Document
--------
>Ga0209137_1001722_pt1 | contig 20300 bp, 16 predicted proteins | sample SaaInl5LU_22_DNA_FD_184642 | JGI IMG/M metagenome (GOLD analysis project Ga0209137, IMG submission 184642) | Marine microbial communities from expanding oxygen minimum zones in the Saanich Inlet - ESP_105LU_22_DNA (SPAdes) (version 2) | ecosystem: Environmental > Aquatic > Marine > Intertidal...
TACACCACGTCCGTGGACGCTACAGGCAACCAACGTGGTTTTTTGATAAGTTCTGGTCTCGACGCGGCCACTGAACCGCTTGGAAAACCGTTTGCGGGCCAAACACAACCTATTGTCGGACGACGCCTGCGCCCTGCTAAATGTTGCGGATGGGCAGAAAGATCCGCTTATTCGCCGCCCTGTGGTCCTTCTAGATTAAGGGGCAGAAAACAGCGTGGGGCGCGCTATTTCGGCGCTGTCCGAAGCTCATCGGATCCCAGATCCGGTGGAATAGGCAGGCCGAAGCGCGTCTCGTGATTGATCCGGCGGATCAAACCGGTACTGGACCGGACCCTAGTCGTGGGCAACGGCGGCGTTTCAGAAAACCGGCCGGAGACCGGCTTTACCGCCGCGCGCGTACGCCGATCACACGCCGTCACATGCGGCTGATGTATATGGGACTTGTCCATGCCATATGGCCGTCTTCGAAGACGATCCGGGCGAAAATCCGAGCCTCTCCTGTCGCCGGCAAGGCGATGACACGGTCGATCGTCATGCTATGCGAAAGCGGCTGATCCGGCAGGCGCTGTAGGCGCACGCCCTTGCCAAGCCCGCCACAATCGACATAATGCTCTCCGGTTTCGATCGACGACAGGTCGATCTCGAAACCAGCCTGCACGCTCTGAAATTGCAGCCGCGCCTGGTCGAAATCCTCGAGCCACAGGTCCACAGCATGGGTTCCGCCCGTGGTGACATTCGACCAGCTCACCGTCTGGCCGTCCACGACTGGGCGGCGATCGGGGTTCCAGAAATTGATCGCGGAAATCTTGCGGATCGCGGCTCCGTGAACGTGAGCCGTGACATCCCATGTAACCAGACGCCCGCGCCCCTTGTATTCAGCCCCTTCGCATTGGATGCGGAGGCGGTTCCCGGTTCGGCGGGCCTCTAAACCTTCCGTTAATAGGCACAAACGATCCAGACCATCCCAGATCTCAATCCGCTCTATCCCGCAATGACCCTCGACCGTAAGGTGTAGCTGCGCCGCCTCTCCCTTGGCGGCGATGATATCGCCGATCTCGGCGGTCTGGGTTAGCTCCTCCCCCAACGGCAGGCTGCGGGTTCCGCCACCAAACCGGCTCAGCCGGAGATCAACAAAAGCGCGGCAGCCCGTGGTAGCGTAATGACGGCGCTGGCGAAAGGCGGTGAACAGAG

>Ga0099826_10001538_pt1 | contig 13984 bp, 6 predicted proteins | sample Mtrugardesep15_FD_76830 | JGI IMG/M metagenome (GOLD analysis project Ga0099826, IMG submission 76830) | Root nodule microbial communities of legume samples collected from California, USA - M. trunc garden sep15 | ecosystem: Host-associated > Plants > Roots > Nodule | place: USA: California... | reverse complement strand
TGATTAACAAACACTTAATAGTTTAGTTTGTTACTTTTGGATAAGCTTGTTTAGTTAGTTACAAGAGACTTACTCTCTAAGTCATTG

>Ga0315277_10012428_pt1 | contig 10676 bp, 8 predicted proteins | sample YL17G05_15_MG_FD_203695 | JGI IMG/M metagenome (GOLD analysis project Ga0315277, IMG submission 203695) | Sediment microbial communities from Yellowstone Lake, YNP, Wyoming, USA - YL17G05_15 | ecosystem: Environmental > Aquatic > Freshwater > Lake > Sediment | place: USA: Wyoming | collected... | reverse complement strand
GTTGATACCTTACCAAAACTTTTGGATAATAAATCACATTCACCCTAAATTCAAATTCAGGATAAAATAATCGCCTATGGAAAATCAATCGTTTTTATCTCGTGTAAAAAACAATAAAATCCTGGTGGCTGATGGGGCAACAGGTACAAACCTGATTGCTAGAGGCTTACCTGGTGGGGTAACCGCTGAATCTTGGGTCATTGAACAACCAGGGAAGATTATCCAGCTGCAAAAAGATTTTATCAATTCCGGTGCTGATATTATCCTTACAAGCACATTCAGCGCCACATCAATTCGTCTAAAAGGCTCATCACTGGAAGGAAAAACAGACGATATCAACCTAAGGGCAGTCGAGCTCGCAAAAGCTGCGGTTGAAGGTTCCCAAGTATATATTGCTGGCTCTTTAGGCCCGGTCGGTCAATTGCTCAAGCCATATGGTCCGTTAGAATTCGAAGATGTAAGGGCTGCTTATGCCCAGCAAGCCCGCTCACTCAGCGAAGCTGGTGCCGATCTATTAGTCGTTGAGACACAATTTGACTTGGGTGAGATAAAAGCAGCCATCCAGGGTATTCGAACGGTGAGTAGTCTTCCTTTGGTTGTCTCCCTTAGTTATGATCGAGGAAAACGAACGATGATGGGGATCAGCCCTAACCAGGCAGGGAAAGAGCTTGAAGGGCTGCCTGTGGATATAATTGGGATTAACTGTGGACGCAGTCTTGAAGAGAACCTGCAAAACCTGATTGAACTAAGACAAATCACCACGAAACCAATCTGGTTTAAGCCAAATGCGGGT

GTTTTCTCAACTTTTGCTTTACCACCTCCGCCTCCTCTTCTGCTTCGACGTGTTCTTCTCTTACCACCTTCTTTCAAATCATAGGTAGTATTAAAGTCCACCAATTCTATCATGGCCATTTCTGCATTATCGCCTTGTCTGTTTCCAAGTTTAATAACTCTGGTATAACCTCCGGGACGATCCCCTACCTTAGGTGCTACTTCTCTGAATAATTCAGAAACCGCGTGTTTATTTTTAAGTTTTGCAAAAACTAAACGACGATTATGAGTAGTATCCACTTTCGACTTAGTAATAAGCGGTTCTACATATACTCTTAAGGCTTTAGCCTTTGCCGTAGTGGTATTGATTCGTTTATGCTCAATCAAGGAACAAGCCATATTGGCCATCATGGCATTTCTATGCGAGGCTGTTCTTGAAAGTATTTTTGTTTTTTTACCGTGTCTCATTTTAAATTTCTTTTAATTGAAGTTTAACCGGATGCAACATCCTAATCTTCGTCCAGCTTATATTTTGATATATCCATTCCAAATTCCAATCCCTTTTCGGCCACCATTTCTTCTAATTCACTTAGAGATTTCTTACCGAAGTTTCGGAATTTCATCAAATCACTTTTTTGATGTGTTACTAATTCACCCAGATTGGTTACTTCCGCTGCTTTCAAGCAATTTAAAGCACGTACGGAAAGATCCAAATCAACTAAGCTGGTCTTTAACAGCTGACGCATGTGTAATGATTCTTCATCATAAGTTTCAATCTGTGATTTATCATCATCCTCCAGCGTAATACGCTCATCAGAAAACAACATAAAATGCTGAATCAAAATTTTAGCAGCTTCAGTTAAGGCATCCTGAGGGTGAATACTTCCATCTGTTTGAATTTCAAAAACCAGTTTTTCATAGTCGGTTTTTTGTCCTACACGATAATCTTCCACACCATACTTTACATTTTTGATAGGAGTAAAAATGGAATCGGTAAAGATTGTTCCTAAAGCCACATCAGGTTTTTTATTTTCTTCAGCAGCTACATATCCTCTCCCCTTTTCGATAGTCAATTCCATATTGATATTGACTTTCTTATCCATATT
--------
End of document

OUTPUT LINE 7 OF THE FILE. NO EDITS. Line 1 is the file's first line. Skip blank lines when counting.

GTTTTCTCAACTTTTGCTTTACCACCTCCGCCTCCTCTTCTGCTTCGACGTGTTCTTCTCTTACCACCTTCTTTCAAATCATAGGTAGTATTAAAGTCCACCAATTCTATCATGGCCATTTCTGCATTATCGCCTTGTCTGTTTCCAAGTTTAATAACTCTGGTATAACCTCCGGGACGATCCCCTACCTTAGGTGCTACTTCTCTGAATAATTCAGAAACCGCGTGTTTATTTTTAAGTTTTGCAAAAACTAAACGACGATTATGAGTAGTATCCACTTTCGACTTAGTAATAAGCGGTTCTACATATACTCTTAAGGCTTTAGCCTTTGCCGTAGTGGTATTGATTCGTTTATGCTCAATCAAGGAACAAGCCATATTGGCCATCATGGCATTTCTATGCGAGGCTGTTCTTGAAAGTATTTTTGTTTTTTTACCGTGTCTCATTTTAAATTTCTTTTAATTGAAGTTTAACCGGATGCAACATCCTAATCTTCGTCCAGCTTATATTTTGATATATCCATTCCAAATTCCAATCCCTTTTCGGCCACCATTTCTTCTAATTCACTTAGAGATTTCTTACCGAAGTTTCGGAATTTCATCAAATCACTTTTTTGATGTGTTACTAATTCACCCAGATTGGTTACTTCCGCTGCTTTCAAGCAATTTAAAGCACGTACGGAAAGATCCAAATCAACTAAGCTGGTCTTTAACAGCTGACGCATGTGTAATGATTCTTCATCATAAGTTTCAATCTGTGATTTATCATCATCCTCCAGCGTAATACGCTCATCAGAAAACAACATAAAATGCTGAATCAAAATTTTAGCAGCTTCAGTTAAGGCATCCTGAGGGTGAATACTTCCATCTGTTTGAATTTCAAAAACCAGTTTTTCATAGTCGGTTTTTTGTCCTACACGATAATCTTCCACACCATACTTTACATTTTTGATAGGAGTAAAAATGGAATCGGTAAAGATTGTTCCTAAAGCCACATCAGGTTTTTTATTTTCTTCAGCAGCTACATATCCTCTCCCCTTTTCGATAGTCAATTCCATATTGATATTGACTTTCTTATCCATATT